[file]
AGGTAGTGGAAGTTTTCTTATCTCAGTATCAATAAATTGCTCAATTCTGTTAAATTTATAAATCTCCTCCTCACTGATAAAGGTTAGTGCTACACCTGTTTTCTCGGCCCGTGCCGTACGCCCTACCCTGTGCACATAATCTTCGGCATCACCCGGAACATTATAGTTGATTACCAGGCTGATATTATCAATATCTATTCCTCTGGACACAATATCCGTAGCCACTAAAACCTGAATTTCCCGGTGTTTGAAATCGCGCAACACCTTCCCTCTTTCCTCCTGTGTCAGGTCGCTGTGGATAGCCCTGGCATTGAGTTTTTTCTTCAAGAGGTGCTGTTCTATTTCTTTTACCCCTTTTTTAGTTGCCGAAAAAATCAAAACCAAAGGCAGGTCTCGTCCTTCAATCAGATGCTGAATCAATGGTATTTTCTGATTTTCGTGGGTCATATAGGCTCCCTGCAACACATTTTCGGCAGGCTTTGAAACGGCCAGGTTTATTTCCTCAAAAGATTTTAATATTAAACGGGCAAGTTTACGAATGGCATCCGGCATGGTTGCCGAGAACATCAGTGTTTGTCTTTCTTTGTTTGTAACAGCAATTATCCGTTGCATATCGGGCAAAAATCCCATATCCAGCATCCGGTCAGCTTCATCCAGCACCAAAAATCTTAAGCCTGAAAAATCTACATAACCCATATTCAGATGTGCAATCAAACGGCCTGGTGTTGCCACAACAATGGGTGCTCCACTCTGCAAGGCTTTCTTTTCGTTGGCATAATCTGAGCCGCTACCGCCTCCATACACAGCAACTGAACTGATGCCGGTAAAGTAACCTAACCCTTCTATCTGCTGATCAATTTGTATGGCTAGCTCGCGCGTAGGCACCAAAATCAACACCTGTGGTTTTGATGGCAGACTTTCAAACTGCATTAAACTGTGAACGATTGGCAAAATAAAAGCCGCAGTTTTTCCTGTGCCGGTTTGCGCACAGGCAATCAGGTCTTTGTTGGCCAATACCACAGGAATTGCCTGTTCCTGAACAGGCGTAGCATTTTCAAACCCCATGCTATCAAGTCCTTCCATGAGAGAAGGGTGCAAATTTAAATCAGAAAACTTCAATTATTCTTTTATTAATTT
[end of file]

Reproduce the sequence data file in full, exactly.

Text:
AGGTAGTGGAAGTTTTCTTATCTCAGTATCAATAAATTGCTCAATTCTGTTAAATTTATAAATCTCCTCCTCACTGATAAAGGTTAGTGCTACACCTGTTTTCTCGGCCCGTGCCGTACGCCCTACCCTGTGCACATAATCTTCGGCATCACCCGGAACATTATAGTTGATTACCAGGCTGATATTATCAATATCTATTCCTCTGGACACAATATCCGTAGCCACTAAAACCTGAATTTCCCGGTGTTTGAAATCGCGCAACACCTTCCCTCTTTCCTCCTGTGTCAGGTCGCTGTGGATAGCCCTGGCATTGAGTTTTTTCTTCAAGAGGTGCTGTTCTATTTCTTTTACCCCTTTTTTAGTTGCCGAAAAAATCAAAACCAAAGGCAGGTCTCGTCCTTCAATCAGATGCTGAATCAATGGTATTTTCTGATTTTCGTGGGTCATATAGGCTCCCTGCAACACATTTTCGGCAGGCTTTGAAACGGCCAGGTTTATTTCCTCAAAAGATTTTAATATTAAACGGGCAAGTTTACGAATGGCATCCGGCATGGTTGCCGAGAACATCAGTGTTTGTCTTTCTTTGTTTGTAACAGCAATTATCCGTTGCATATCGGGCAAAAATCCCATATCCAGCATCCGGTCAGCTTCATCCAGCACCAAAAATCTTAAGCCTGAAAAATCTACATAACCCATATTCAGATGTGCAATCAAACGGCCTGGTGTTGCCACAACAATGGGTGCTCCACTCTGCAAGGCTTTCTTTTCGTTGGCATAATCTGAGCCGCTACCGCCTCCATACACAGCAACTGAACTGATGCCGGTAAAGTAACCTAACCCTTCTATCTGCTGATCAATTTGTATGGCTAGCTCGCGCGTAGGCACCAAAATCAACACCTGTGGTTTTGATGGCAGACTTTCAAACTGCATTAAACTGTGAACGATTGGCAAAATAAAAGCCGCAGTTTTTCCTGTGCCGGTTTGCGCACAGGCAATCAGGTCTTTGTTGGCCAATACCACAGGAATTGCCTGTTCCTGAACAGGCGTAGCATTTTCAAACCCCATGCTATCAAGTCCTTCCATGAGAGAAGGGTGCAAATTTAAATCAGAAAACTTCAATTATTCTTTTATTAATTT